The COVID-19 pandemic disrupted countless processes in the healthcare industry. Everything from clinical trial recruitment to medical affairs has had to adjust to an almost exclusively digital world. Nearly two years into the pandemic, industry leaders are starting to understand which changes will last and which processes will revert to pre-pandemic ways.
One significant change is the use of medical information call centers. While these call centers were in place before the pandemic, their value has increased significantly. Here’s how the pandemic affected medical information call centers and what it means for pharmaceutical and life sciences companies.
Patient Behavior Creates Industry-Wide Changes
The first thing to note is that many of the changes implemented by medical information call centers were driven by patient behavior. The pandemic changed the way patients approached their healthcare needs and how they communicated with medical professionals. Namely, many patients delayed or cancelled treatments entirely for fear of catching the virus.
“Overall, the impact of COVID-19 has dramatically reduced the number of patients seeing [healthcare providers], since fewer patients are seeing HCPs for non-COVID-19-related conditions,” write Ortal Cohen, et al., at McKinsey. “Half of surveyed physicians worry that their patients will not be able to receive timely care for new or existing conditions (particularly those that are not COVID-19 related).”
This drove healthcare providers to offer more telehealth services and to look for alternative channels patients could use to address their medical concerns.
Pharmaceutical Companies Updated Their Digital Channels
Healthcare providers aren’t the only ones turning to telehealth because of changes in patient behavior. Many pharmaceutical and life sciences companies are working to improve their systems to accommodate patient demand.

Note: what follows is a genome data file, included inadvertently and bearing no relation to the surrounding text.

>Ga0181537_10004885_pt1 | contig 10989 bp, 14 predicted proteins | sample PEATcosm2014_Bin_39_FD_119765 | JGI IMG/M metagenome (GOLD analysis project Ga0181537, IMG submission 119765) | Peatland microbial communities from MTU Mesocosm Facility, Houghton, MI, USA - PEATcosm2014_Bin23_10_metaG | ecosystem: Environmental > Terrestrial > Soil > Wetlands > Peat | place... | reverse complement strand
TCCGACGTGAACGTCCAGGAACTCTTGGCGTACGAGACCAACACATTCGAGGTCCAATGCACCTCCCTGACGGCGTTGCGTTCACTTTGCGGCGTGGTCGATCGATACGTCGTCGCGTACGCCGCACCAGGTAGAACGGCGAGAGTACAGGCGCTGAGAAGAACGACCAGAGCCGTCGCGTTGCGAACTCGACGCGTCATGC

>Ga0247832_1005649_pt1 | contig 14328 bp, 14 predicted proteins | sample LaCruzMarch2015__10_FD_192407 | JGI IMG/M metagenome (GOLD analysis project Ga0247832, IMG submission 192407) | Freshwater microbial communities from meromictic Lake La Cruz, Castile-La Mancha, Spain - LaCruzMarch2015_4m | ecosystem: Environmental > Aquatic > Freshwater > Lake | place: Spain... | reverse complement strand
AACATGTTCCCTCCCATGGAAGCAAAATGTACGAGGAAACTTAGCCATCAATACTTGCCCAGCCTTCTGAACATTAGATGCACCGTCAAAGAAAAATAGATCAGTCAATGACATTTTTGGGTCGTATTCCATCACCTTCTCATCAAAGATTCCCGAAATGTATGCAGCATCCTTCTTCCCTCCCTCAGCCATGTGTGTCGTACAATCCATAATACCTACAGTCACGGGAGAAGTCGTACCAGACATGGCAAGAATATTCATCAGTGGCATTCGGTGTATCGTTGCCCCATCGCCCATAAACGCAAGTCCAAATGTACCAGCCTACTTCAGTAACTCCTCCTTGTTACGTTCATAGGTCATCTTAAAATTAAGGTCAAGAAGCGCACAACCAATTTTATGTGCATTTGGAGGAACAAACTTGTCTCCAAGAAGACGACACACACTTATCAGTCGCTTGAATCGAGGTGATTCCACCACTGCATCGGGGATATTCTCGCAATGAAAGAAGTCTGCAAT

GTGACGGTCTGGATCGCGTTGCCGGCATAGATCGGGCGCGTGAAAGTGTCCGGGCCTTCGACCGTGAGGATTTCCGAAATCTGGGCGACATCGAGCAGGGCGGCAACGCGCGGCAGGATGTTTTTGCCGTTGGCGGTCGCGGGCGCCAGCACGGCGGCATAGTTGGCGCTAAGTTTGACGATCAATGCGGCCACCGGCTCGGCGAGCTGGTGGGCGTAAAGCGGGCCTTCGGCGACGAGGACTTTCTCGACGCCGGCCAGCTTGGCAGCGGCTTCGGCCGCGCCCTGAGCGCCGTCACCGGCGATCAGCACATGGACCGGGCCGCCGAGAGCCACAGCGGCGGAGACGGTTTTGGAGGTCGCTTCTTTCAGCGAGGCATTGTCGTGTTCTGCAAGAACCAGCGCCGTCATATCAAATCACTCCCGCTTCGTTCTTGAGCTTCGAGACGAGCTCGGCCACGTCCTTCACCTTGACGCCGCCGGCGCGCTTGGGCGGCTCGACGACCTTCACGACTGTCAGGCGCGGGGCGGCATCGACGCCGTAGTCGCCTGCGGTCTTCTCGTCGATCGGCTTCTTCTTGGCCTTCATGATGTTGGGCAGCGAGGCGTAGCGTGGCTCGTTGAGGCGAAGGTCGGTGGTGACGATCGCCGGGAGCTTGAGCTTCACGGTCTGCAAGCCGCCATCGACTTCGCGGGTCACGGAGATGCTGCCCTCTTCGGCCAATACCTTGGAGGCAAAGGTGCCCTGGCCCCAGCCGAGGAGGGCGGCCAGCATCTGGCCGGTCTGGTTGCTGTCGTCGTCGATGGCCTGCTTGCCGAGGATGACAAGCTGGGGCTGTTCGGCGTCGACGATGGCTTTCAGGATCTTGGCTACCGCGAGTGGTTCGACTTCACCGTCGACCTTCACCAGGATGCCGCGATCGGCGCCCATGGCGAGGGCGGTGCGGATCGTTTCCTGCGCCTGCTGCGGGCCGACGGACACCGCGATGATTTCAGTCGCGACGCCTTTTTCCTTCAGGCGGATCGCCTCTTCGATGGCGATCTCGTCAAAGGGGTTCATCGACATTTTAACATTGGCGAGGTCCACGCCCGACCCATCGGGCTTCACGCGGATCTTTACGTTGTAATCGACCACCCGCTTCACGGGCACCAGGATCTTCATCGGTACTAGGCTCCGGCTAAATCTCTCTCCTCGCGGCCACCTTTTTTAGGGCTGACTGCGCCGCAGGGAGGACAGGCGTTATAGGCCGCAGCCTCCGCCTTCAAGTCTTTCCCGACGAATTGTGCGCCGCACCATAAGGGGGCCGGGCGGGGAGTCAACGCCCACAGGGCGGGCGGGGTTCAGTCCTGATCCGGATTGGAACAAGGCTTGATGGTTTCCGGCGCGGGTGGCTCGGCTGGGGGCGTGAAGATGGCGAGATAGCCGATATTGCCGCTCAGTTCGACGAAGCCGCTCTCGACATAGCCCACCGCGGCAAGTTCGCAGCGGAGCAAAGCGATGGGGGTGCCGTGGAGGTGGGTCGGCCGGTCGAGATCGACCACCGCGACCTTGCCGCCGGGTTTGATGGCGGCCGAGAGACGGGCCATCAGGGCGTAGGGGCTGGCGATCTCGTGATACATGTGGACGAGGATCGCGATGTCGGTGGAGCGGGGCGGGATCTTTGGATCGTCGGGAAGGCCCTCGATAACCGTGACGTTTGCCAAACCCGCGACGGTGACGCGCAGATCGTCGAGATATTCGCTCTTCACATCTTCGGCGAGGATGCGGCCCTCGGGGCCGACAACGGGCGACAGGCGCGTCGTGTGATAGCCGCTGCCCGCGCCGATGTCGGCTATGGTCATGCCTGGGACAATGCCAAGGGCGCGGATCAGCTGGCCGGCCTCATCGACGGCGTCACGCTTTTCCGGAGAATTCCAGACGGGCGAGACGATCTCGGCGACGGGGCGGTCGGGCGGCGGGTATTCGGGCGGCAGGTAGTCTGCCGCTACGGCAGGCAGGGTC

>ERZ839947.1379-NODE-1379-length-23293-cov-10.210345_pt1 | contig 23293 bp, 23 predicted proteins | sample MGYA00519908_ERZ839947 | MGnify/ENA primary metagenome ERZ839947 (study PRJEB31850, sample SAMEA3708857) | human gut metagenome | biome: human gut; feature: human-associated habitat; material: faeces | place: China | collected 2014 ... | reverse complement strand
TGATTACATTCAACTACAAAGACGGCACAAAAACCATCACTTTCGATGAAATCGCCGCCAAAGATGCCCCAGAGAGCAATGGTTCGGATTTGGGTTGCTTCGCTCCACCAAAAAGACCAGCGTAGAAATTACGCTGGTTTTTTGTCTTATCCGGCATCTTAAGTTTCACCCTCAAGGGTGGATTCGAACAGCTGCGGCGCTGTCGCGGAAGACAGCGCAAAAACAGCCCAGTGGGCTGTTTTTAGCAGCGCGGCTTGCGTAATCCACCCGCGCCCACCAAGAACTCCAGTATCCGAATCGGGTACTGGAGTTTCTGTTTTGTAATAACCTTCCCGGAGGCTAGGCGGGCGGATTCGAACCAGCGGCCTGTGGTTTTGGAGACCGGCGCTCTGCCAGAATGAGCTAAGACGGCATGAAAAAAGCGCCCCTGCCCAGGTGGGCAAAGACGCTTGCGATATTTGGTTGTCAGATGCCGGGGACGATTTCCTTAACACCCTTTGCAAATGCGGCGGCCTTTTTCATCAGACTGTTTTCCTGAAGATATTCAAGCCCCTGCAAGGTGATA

The team at Accenture reports that “HCPs have seen pharma companies change what they communicate about beyond just product information.” Healthcare providers said the services that pharma companies are offering now are of higher value than before COVID-19.
Consumers increasingly want to talk directly with pharmaceutical companies before they start the medication offered. They want their concerns addressed either before or after they meet with their physician.
“One major trend affecting pharma call centers is healthcare consumerism,” says Jennifer Richard, vice president of contact center operations at healthcare company McKesson. “Patients expect to speak with someone who can help them immediately, not be transferred or put on hold. Today’s contact center staff must be more than just phone receptionists. They need to be subject matter and patient support experts.”
This not only means medical information call center employees need to be informed and ready to speak directly to patients. They also must be aware of what they are qualified to talk about and how HIPAA restrictions limit what they should ask.
Communication With HCPs is Increasingly Remote
Medical information call centers highlight how communication between HCPs and drug treatment developers is changing.
“Although sales forces and medical science liaisons interact often with physicians face to face, the volume of inquiries filtered through medical information teams and call centers can number in the tens of thousands each year,” says Monica Saleh, medical science liaison and associate director at Idorsia Pharmaceuticals. “For this reason, these teams can be considered the backbone of the medical affairs department.”
It remains to be seen whether the world of medical affairs will return to the levels of in-person communication that many professionals enjoyed pre-pandemic. Digital communication is more affordable and less time-consuming for both medical affairs teams and the healthcare providers they meet with. Virtual meetings allow teams to scale their efforts to reach physicians and doctors across the country over the course of a single day.
The medical affairs teams that invest in call center technology now may be better prepared to embrace future communication trends.
Many pharmaceutical companies had medical information call centers in place before the COVID-19 pandemic. However, the past two years have forced healthcare providers, patients and medical affairs teams to bring their communications online and have turned in-person meetings into virtual calls. The life sciences and pharmaceutical companies that invest in call center scaling, training and upgrades will be better equipped to face the post-pandemic world than those that continue to try and get by on pre-pandemic practices supported by only the bare minimum technology available.
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